whileInView={['visible', 'slideEnd']}
     exit={['hidden', 'slideStart']}
     viewport={{ amount: 0.4, once: true }}

One unfortunate limitation is that whileInView doesn’t work with transition: { repeat: Infinity }. So there’s no easy way to do infinitely repeating animations that play only in the users viewport. onViewportEnter and onViewportLeave callbacks (with ⚛️ React’s hooks useState and useCallback) is probably the best way to do it.

Scroll Linked animations (useViewportScroll, useTransform)

To take it one step further, let’s talk about Scroll Linked animations, which are a bit similar to Scroll Triggered animations, but more fun! ✨

useViewportScroll and useTransform are animations that are bound to scrolling and scroll position. Scroll Trigger animations give users a more exciting browsing experience. It can be used to capture users’ attention, and it is a great tool for creative storytelling.

Probably the most popular pick for Scroll Linked animations is GreenSock’s ScrollTrigger (just like in our demo).

Unfortunately, compared to GreenSock, Scroll Linked animations with framer-motion will require more custom solutions and take more time to achieve. Let’s find out why and figure out the approach step by step.

Non-custom approach

For Scroll Linked animations with framer-motion, we need:

  1. useViewportScroll hook, that returns 4 different MotionValues, we will use only one of those – scrollYProgress (vertical scroll progress between 0 and 1).
  2.  useTransform – hook, that creates a MotionValue that transforms the output of another MotionValue by mapping it from one range of values into another. In this demo, we will use the next set of props to pass to the hook:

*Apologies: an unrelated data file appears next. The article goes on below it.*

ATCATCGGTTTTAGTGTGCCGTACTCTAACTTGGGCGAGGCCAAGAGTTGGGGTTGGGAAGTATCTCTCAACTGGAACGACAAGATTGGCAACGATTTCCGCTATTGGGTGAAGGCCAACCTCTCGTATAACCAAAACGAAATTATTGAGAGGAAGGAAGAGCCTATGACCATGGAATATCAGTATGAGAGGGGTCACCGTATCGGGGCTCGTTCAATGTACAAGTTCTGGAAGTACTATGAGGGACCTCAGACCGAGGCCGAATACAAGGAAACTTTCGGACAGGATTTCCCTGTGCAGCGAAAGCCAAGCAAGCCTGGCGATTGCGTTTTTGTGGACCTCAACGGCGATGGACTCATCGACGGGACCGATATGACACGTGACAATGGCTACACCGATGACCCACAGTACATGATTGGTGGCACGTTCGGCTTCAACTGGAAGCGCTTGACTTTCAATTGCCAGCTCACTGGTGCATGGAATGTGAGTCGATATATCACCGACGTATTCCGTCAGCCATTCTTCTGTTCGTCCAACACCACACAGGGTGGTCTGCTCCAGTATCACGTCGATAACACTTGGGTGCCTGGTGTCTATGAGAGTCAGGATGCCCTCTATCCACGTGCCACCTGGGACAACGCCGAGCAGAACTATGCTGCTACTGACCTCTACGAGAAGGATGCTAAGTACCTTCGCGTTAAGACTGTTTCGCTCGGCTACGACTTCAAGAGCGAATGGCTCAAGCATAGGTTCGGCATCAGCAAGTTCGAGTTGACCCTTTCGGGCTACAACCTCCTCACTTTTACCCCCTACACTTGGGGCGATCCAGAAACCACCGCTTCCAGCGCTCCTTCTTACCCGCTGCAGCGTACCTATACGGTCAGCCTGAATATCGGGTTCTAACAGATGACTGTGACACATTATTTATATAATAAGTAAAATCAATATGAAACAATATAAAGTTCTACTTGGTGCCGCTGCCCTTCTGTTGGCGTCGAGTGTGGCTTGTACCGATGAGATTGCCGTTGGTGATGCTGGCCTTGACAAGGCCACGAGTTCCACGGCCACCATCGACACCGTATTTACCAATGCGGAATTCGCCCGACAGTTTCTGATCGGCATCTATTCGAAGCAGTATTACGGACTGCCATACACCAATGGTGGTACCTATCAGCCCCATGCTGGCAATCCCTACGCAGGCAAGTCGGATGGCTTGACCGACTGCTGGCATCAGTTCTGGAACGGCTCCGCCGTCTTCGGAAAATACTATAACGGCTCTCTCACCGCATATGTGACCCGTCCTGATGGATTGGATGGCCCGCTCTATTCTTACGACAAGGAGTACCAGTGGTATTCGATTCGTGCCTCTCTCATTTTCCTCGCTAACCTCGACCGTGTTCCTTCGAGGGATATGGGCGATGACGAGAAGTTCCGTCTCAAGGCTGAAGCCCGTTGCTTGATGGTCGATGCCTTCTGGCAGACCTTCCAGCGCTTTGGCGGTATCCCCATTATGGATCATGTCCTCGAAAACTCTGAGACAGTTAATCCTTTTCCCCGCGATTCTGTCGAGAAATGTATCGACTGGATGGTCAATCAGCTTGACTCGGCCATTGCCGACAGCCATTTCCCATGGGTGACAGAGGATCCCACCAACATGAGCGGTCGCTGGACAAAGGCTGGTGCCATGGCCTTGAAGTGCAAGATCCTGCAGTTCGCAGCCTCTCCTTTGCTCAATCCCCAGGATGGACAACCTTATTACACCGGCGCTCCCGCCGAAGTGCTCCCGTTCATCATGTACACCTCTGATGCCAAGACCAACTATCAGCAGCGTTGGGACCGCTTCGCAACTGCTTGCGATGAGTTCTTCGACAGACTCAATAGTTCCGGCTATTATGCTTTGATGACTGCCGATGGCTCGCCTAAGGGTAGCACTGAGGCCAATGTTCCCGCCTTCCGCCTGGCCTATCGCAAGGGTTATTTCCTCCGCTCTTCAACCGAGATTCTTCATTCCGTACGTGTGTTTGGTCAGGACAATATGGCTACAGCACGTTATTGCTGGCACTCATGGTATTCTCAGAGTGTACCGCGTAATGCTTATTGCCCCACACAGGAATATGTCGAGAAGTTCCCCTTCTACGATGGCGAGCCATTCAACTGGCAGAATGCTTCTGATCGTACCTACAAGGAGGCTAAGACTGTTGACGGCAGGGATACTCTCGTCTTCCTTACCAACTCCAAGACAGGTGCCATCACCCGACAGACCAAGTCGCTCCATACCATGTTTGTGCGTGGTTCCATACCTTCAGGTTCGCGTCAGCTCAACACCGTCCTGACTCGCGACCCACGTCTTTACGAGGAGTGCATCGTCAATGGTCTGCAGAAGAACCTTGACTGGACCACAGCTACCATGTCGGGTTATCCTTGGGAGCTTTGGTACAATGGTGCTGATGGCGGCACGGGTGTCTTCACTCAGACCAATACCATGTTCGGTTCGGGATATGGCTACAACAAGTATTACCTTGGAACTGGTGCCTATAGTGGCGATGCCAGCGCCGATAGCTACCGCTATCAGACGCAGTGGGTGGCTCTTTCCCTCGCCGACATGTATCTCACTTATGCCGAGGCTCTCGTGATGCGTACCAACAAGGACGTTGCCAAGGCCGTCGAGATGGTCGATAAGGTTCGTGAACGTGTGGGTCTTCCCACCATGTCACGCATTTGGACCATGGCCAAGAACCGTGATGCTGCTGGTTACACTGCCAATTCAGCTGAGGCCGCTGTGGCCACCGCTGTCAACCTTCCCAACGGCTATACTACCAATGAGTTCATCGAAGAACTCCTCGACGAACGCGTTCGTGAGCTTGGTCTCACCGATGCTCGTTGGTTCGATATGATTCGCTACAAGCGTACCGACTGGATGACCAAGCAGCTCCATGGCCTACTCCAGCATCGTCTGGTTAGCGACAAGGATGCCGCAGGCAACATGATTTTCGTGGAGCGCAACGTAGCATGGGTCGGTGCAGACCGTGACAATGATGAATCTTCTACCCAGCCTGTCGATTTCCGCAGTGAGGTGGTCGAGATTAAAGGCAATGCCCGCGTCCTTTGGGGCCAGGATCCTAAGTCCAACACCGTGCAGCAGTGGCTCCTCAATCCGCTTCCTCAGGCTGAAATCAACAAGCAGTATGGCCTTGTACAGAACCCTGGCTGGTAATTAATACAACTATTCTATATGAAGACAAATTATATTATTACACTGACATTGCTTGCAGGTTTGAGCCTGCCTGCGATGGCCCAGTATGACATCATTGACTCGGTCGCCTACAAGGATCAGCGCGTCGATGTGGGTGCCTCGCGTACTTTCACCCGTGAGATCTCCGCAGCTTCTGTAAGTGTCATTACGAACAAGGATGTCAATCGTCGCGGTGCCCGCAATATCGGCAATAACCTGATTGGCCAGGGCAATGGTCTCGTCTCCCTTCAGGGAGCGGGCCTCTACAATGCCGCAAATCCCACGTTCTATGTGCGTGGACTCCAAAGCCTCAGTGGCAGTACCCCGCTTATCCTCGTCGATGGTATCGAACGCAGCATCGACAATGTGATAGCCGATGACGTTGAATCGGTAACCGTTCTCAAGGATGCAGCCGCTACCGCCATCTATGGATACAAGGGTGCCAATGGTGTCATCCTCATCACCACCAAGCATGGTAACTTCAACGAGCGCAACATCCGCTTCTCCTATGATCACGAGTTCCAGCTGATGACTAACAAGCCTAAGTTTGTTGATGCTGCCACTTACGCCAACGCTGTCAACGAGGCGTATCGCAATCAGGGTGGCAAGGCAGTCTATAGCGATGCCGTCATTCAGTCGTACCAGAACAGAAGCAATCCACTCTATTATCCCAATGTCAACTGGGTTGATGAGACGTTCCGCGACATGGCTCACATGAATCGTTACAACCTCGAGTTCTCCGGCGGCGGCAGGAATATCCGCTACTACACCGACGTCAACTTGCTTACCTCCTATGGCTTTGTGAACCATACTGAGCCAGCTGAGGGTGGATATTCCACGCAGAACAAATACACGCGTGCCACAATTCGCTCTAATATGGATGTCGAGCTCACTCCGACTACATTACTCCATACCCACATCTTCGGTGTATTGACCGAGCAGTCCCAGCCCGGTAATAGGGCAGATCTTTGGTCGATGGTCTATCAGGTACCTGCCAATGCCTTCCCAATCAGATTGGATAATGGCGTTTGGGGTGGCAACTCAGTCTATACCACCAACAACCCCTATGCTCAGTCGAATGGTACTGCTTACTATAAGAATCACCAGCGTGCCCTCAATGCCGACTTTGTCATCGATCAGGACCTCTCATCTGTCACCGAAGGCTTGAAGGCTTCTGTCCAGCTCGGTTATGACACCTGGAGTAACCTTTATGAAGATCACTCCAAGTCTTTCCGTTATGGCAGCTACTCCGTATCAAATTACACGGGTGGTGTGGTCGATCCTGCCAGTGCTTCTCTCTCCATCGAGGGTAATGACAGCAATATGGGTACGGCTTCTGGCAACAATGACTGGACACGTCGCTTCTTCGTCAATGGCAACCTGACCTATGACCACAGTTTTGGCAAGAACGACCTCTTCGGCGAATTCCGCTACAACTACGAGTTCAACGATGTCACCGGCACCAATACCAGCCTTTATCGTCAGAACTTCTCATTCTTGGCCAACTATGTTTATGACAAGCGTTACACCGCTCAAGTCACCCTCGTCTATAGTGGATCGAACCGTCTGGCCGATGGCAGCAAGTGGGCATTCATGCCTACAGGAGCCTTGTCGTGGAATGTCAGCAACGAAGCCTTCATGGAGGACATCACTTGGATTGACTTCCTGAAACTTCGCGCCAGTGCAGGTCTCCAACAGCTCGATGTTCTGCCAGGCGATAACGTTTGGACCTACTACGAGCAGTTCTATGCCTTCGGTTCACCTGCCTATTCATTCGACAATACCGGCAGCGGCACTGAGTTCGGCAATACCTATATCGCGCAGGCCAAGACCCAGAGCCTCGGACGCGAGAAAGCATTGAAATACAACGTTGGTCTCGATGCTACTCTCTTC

a) scrollYProgress to sync vertical page scroll with animation;

                   b) [0, 1] – range of scrollYProggress when animation plays;

c) [“0%”, “-100%”] – range of x to transform during vertical scroll change.

Long story short, hook transforms x (horizontal transform value) of the motion component while scrollYProgress is in range between 0 and 1 (from start of the page to the very bottom) from 0% to –100%

It’s not in any way a full explanation of how the hook works and what props it can take. Check out the full documentation for useTransform.

 3. To replicate in some way GreenSock’s ScrollTrigger – pinning motion component in viewport while animating we need to wrap it into two wrappers, outer wrapper has to have height > viewport height and inner wrapper has to have position: sticky and top: 0; position: fixed, depending on the animation, might work as well.

Check out the full styling down below ⬇️ or in the sandbox demo.

import { motion, useTransform, useViewportScroll } from 'framer-motion';
export const Component = () => {
 const { scrollYProgress } = useViewportScroll();
 const x = useTransform(scrollYProgress, [0, 1], ['0%', '-100%']);
 return (
   <div style={{ height: '300vh' }}>
         position: 'sticky',
         top: 0,
         height: '100vh',
         width: '100%',
         overflow: 'hidden',
       <motion.p style={{ x }}>
         Rainbow Rainbow Rainbow

You probably already noticed the main issues with this kind of Scroll Triggered animations. First of all, animations play through the scroll of the whole page and not a portion of it. And the second problem, is that animating x from 0% to -100% makes motion component to scroll out from the viewport (partially or fully, depending on the viewport width) before scroll of the page ends.

Let’s fix these issues in the next chapter ⬇️ by using a custom hook.

Custom useElementViewportPosition hook

To address the issue, described in the previous chapter ⬆️, let’s create a custom hook that will allow us to calculate the range of viewports in which an element is visible.

Custom useElementViewportPosition returns position – value for second prop of useTransform hook – range between 0 and 1 (for example, position = [0.2, 0.95] means, that range is between 20% to 95% of the viewport).

// * based on: https://gist.github.com/coleturner/34396fb826c12fbd88d6591173d178c2
function useElementViewportPosition(ref: React.RefObject<HTMLElement>) {
 const [position, setPosition] = useState<[number, number]>([0, 0]);
 useEffect(() => {
   if (!ref || !ref.current) return;
   const pageHeight = document.body.scrollHeight;